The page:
Armando Iannucci’s film The Death of Stalin (2017) seemed to me to come out of nowhere, though it’s based on a French comic strip that most of its British viewers will never have heard of before. We knew from the BBC series The Thick of It that Iannucci was interested in politics and in satirizing its machinations and fixers, but from Malcolm Tucker to Joseph Stalin remains an unexpected escalation. The film takes place over a couple of days in 1953: Stalin dies of a sudden seizure at his dacha or mansion in the pines, and the Central Committee of lieutenants and ministers manoeuvre to replace him or settle scores, while arranging and attending Stalin’s funeral and placating his dipsomaniac son and eccentric daughter. The theme is one of the more evidently serious that history has to offer, but the film plays it as black farce. Perhaps there aren’t so many outright laugh-out-loud punchlines, but the tone is that frenetic one in which citizens are arrested, prisoners shot, lists of traitors concocted and dispatched with such brisk casualness that the viewer seems primed to laugh at the outrageousness as much as being appalled by it. In one throwaway moment, we watch from the back of a truck departing Stalin’s estate as two officers order its departure; a second later, one of them draws his gun and shoots the other in the head, as they recede down the country road.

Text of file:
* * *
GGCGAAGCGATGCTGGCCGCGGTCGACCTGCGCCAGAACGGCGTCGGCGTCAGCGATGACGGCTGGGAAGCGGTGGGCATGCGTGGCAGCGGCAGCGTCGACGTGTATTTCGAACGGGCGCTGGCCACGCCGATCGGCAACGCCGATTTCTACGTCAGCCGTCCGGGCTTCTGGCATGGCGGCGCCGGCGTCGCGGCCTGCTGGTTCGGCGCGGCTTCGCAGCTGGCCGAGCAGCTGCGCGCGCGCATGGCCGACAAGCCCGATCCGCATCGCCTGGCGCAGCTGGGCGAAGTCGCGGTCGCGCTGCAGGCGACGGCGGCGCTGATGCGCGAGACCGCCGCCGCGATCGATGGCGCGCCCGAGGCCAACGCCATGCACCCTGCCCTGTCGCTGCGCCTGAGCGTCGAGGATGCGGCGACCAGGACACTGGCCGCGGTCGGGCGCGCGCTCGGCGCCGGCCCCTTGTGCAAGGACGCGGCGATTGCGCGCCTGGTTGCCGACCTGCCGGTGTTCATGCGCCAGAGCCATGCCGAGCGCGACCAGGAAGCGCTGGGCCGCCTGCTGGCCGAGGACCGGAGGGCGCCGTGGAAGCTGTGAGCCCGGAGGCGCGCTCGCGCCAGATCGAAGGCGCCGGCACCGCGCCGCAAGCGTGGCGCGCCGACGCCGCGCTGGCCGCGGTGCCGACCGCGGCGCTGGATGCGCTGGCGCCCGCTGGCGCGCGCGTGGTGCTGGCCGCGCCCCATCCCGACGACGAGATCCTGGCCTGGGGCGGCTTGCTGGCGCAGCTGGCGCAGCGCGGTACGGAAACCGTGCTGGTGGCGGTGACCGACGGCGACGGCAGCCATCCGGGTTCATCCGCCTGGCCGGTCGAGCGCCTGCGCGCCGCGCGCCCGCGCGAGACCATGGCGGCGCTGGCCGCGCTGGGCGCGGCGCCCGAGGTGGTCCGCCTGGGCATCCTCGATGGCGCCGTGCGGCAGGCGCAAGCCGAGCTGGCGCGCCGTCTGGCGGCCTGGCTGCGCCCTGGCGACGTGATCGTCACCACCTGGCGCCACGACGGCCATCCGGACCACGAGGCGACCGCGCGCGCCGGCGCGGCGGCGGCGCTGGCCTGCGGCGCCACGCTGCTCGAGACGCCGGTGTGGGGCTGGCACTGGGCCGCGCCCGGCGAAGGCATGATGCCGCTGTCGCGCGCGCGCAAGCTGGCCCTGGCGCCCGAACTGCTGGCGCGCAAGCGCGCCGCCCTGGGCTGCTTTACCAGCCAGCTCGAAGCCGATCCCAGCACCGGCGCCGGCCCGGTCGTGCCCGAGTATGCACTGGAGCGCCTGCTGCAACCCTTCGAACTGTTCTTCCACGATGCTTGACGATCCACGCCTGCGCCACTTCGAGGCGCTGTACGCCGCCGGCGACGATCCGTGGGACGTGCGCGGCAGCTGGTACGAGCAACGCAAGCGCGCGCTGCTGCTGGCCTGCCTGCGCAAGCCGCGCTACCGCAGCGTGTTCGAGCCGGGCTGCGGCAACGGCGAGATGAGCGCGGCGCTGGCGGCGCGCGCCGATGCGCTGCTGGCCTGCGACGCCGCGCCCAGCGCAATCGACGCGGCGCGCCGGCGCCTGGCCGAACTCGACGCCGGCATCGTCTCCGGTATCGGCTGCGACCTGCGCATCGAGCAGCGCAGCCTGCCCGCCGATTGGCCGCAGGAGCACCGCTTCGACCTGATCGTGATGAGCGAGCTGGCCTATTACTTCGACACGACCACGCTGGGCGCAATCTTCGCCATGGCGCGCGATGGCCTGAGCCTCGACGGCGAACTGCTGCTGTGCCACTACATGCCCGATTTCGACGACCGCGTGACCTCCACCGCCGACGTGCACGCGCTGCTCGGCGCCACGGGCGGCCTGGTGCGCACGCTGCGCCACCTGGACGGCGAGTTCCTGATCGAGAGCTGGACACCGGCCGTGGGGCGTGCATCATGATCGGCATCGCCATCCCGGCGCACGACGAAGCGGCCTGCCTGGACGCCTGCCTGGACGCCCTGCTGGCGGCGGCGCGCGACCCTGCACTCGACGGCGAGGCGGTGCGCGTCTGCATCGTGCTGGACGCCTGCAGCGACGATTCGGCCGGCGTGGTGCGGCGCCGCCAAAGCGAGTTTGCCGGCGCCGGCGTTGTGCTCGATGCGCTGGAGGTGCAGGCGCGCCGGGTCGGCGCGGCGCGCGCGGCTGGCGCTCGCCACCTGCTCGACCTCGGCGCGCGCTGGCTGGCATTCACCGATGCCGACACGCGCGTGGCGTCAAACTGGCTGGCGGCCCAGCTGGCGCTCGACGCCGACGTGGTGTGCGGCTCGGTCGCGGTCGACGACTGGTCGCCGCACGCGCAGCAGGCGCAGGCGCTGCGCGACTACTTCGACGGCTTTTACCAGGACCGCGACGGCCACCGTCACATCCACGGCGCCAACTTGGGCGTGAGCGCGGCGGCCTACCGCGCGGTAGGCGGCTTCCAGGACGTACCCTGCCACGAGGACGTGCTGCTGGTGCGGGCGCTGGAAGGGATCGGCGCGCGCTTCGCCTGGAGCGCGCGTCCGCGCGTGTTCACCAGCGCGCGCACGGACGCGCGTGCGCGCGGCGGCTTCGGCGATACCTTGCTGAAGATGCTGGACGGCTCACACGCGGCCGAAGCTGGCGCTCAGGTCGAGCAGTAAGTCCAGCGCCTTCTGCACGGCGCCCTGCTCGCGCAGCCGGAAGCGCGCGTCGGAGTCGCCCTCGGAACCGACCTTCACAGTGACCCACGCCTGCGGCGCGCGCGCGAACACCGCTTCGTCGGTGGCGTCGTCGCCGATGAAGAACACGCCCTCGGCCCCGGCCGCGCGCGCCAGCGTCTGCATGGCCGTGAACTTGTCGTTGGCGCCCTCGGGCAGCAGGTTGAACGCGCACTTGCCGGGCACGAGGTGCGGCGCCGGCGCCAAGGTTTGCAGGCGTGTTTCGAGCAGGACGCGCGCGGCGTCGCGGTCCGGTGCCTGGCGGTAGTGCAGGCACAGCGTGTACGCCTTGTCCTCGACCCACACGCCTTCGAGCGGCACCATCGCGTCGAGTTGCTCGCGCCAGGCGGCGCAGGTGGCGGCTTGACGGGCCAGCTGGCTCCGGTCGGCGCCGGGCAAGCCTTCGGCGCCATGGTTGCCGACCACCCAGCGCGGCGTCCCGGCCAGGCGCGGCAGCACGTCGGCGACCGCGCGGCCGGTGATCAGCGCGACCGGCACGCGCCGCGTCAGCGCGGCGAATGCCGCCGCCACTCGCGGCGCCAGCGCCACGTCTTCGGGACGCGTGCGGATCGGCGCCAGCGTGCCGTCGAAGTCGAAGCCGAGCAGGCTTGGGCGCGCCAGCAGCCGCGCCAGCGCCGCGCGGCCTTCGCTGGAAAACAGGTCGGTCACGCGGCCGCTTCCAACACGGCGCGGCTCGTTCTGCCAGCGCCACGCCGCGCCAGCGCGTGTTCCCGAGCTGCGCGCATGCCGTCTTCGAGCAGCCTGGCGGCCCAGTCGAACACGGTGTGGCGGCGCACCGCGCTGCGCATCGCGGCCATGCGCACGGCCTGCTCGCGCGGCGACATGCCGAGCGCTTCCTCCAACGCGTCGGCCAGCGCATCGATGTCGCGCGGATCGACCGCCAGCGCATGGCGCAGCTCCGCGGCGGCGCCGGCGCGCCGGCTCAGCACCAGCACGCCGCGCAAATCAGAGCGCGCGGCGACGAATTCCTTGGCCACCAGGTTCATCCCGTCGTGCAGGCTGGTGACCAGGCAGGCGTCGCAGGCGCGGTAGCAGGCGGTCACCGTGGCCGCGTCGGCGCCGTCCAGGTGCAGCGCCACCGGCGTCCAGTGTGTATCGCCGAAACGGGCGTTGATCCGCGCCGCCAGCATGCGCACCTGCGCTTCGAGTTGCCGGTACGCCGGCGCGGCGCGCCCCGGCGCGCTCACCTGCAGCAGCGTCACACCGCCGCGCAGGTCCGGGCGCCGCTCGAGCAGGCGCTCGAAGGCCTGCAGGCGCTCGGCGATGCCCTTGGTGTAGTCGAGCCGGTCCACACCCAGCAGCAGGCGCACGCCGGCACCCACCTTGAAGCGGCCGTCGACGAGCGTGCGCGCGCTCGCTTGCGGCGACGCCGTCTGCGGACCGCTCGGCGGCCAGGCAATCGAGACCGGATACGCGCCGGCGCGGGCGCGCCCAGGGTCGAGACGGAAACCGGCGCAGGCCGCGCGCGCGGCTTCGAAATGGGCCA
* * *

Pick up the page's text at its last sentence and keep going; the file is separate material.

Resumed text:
The death of Stalin doesn’t seem the obvious point to consider him, compared to the rise of Stalin, the Nazi-Soviet Pact or the Second World War. That’s another example of the film’s obliquity. But it makes sense in that removing Stalin from the scene helps us see the scene. A coarse and casual Stalin is actually in the film longer than I expected, and even briefly revives from his seizure before finally dying off screen; but I found myself wanting him out of the way to see the structure and people around him operating in their own right. The death of Stalin might be a good time to watch Stalinism. The factions that emerge are not merely indistinguishable bids for power. One of the film’s successes is to make its leading characters so distinct – perhaps a necessity, for an Anglophone audience hazy on the personalities of Soviet officials of the 1950s. It achieves this partly by letting everyone talk in an English or American accent: at once an estrangement effect (how can the future leader of the USSR sound like he’s from Brooklyn?), an evasion of the solemnity that would dull the satire, and a way to produce vividly recognizable distinctions of accent and manner among figures who might, more realistically presented, be inscrutable to us. Jeffrey’s Georgy Malenkov is Stalin’s deputy and immediate successor, but it’s hard to tell how this lugubrious, faltering figure has risen so high. Steve Buscemi is a wry, fast-talking Nikita Krushchev, whom most of us will recall eventually somehow did make it to the top. Simon Russell Beale’s Lavrenti Beria, head of the secret police, is the master of surveillance, executions and abuse, the film’s focus of malignancy – perhaps even to the point of providing the rest with an alibi, or making them look harmless by contrast. Michael Palin brings something of his innocent persona to, of all people, Soviet Foreign Minister Vyacheslav Molotov: the character’s key contribution is to exemplify the way many of Stalin’s victims would continue to revere him or to castigate themselves for failing to follow the party line. Ordinary Russians, too, are shown trooping into the hall to pay tribute to Stalin’s corpse, their devotion seemingly more straightforward than that of most of Stalin’s ministers. It is striking when the mourners arriving from trains around the country march on the security forces forbidding them entry. Bearing red flags, the earnest and humble crowds trigger the sympathy due to virtuous revolutionaries, as they might have done in an Eisenstein film – but the signals are dangerously crossed here, in a way that troubles such instincts: these crowds, we have to remember, are here to salute Stalin, whose dire legacy the film has already sketched.